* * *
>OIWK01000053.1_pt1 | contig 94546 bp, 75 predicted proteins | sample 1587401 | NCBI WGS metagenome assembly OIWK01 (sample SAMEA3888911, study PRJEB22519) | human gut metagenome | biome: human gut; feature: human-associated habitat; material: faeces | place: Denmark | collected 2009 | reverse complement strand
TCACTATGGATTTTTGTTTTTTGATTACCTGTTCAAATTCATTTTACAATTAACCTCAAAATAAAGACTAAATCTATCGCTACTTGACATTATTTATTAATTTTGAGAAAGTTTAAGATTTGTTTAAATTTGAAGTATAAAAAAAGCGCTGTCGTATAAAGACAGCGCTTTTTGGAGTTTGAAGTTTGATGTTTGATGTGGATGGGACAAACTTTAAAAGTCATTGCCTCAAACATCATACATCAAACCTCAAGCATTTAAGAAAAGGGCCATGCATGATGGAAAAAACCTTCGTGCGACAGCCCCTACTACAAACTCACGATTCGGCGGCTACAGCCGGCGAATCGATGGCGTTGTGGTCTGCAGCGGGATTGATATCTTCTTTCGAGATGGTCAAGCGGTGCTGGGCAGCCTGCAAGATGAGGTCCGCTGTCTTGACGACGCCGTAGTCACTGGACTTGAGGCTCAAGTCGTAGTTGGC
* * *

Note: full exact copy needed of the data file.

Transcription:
>OIWK01000053.1_pt1 | contig 94546 bp, 75 predicted proteins | sample 1587401 | NCBI WGS metagenome assembly OIWK01 (sample SAMEA3888911, study PRJEB22519) | human gut metagenome | biome: human gut; feature: human-associated habitat; material: faeces | place: Denmark | collected 2009 | reverse complement strand
TCACTATGGATTTTTGTTTTTTGATTACCTGTTCAAATTCATTTTACAATTAACCTCAAAATAAAGACTAAATCTATCGCTACTTGACATTATTTATTAATTTTGAGAAAGTTTAAGATTTGTTTAAATTTGAAGTATAAAAAAAGCGCTGTCGTATAAAGACAGCGCTTTTTGGAGTTTGAAGTTTGATGTTTGATGTGGATGGGACAAACTTTAAAAGTCATTGCCTCAAACATCATACATCAAACCTCAAGCATTTAAGAAAAGGGCCATGCATGATGGAAAAAACCTTCGTGCGACAGCCCCTACTACAAACTCACGATTCGGCGGCTACAGCCGGCGAATCGATGGCGTTGTGGTCTGCAGCGGGATTGATATCTTCTTTCGAGATGGTCAAGCGGTGCTGGGCAGCCTGCAAGATGAGGTCCGCTGTCTTGACGACGCCGTAGTCACTGGACTTGAGGCTCAAGTCGTAGTTGGC